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Nelson’s Pursuit of Napoleon Bonaparte’s Fleet

 

Nelson (red routes) entered the Mediterranean through Gibraltar on May 9th of 1798. On May 20th, the fleet was caught in a storm. Nelson’s ship, HMS Vanguard, lost its bowsprit and rig, and almost went aground near Corsica. Alexander Ball, the captain of HMS Alexander, which was next to Vanguard during this incident, took in tow Vanguard while Nelson was on board and eventually saved her, despite orders to the contrary by Nelson. Later Nelson would mention this incident as “God punished my arrogance”. A lifelong friendship was established between Nelson and Ball, with whom he had kept his distance up until this incident. Following this unpleasant experience, Vanguard managed to arrive at the San Pietro harbor of Sardinia. There, although unable to receive any assistance officially, Vanguard was ready to set sail again in three days, thanks to the initiative of the governor and the determination of Nelson. Gibraltar had estimated that the repairs would have taken thirty days.

The storm had created another issue: Nelson had lost what he called “my scouts”, his frigates. Assuming that Vanguard would return to Gibraltar for repairs, the frigates had returned to Gibraltar and were waiting for the fleet. Nelson’s job had become much more difficult without the frigates, the scouting party of the fleet (For he did not want to separate the ships of the line from each other). Thus a historical pursuit began. Nelson first sailed up to Toulon, arriving there on May 31st , where he received the news that two groups from the French fleet (the blue routes) had left from Marseilles and Toulon about ten days ago to “an unknown target”. Napoleon Bonaparte was with the fleet.

Nelson headed for Italy. At the same time, a third group from the French fleet left from Civita Vecchia. Nelson followed the coast of the Tyrrhenian Sea and stopped at Messina and Syracuse. He did, of course, not know that the French fleet was at Malta at this time. Nelson continued from Palermo to Crete. Interestingly, unaware of Nelson, the French followed the same route to Crete. On June 22nd , the two fleets actually came very close to each other, within each other’s line of sight, but an exceptional fog prevented them from seeing each other and Nelson passed the French, arriving in Chania of Crete on 25th and continuing without any rest. Had he spent the night there, he would have come across the French, since they arrived in Chania just on June 26th, 1798.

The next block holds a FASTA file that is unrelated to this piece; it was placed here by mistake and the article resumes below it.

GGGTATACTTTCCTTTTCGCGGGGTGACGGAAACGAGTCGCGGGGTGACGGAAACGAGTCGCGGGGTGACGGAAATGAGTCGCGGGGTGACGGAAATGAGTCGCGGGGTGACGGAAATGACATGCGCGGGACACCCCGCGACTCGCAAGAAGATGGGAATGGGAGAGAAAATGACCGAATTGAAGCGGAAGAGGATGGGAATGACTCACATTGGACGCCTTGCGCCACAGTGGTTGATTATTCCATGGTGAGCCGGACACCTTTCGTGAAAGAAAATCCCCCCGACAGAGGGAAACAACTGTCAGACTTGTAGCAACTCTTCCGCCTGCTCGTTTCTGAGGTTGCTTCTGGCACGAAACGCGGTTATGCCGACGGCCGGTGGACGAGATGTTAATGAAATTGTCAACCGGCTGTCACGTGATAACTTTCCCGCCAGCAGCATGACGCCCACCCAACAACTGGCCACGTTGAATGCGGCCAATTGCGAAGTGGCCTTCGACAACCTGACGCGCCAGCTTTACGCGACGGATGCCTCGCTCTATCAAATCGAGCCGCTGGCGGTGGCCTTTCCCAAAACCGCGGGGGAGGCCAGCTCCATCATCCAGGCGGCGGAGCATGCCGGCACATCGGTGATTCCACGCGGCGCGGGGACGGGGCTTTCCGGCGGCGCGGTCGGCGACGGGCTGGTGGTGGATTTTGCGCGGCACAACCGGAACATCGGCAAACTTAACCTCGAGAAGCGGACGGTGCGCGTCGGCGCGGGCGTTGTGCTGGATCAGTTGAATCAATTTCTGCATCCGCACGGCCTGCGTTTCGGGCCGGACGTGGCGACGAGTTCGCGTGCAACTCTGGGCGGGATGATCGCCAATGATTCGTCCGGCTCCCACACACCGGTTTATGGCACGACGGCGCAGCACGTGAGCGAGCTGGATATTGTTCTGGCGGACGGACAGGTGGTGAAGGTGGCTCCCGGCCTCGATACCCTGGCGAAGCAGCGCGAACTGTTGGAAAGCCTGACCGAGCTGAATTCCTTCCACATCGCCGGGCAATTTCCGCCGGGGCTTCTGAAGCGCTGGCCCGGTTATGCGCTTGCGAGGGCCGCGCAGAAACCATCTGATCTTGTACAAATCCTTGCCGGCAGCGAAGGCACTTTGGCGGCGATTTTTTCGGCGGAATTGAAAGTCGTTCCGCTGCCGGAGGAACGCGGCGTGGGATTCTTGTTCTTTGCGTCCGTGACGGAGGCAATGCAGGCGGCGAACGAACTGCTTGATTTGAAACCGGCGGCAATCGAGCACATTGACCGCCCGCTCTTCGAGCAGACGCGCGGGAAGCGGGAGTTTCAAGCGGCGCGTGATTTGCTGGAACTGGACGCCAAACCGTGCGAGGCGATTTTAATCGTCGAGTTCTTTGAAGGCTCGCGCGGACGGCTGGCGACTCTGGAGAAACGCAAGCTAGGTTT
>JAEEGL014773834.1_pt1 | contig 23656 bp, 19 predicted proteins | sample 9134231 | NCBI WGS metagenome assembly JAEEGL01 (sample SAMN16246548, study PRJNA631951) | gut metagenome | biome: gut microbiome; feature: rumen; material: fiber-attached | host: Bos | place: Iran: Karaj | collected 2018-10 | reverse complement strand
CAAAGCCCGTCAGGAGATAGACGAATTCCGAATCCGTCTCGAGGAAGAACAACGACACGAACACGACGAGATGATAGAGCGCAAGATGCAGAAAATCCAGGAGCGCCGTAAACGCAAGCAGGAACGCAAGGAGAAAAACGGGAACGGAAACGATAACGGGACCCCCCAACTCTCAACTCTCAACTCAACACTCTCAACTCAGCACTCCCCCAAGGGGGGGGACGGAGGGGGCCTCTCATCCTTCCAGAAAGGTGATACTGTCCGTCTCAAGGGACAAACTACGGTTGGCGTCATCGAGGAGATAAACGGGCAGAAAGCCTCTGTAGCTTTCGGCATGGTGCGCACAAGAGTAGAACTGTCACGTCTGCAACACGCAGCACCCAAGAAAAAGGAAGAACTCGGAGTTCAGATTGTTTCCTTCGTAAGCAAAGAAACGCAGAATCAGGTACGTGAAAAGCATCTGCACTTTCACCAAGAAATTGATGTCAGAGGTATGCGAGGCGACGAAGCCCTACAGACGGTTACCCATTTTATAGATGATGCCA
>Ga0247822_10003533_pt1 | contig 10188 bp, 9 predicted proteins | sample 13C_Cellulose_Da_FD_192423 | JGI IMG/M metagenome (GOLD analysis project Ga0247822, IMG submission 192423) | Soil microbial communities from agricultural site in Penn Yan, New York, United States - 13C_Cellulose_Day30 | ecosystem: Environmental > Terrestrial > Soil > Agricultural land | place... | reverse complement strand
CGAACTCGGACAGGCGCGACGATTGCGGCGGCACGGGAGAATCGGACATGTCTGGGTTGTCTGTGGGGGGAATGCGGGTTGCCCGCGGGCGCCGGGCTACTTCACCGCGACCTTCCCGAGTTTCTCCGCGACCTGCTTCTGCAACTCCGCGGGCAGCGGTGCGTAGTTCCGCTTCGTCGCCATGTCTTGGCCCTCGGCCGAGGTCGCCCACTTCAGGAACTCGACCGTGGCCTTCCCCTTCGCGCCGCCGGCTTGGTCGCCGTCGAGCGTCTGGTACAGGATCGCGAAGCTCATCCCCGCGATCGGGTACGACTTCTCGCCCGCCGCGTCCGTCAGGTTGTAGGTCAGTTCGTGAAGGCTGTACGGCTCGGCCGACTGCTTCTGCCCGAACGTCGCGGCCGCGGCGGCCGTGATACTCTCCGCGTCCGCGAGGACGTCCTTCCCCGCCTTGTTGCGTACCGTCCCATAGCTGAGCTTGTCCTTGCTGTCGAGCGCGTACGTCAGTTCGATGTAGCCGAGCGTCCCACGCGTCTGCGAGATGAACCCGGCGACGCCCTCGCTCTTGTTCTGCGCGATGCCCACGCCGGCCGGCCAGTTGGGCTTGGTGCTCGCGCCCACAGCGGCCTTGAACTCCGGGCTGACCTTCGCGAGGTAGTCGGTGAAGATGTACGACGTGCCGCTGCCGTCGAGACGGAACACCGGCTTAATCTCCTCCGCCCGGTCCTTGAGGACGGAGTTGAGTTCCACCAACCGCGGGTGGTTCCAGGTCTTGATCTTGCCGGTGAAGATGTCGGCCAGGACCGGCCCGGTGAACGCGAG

Nelson continued, entering Alexandria on June 29th. The French were, of course, not there yet. Again without any rest, Nelson turned back to Crete by the way of the Syrian coast. Upon arriving in Crete, he received the news that the French had been seen there. As he could not make use of his scouting frigates – they were in Gibraltar waiting for Nelson – he made an assumption and set sail to Syracusa. Naturally, there were no French over there, but a merchantman told Nelson that the French were sailing towards east. It was now obvious that the French fleet was in Egypt. He took on water, firewood and in five days he was again in Alexandria. The harbor of Alexandria was completely empty, however there were some French infantry soldiers on land. The English began searching and finally, on August 1st, 1798, during dusk time, the lookout on the mast shouted that ahead there was “a forest of masts”, 15 miles east of Alexandria, offshore of the Abukir (Ebukır, Ebugur) anchorage place towards Raşit (Rosetta) near the mouth of the Nile. The famous attack took place at the end of the pursuit, right that very night, without taking time even for a very short rest.

Nelson’s fleet members started the battle in highly trained condition thanks to having sailed for months on every possible route in the Mediterranean, not much different from today’s sailing racers. Therefore they were able to carry out the maneuvers needed during the battle with necessary agility and precision. Nelson, like any good coach, kept his crew at a very high performance level and knew that this would give him the edge he needed over his adversary.

 

Nelson’s “Tcheleng” or “The Knight of the Ottoman Crescent”

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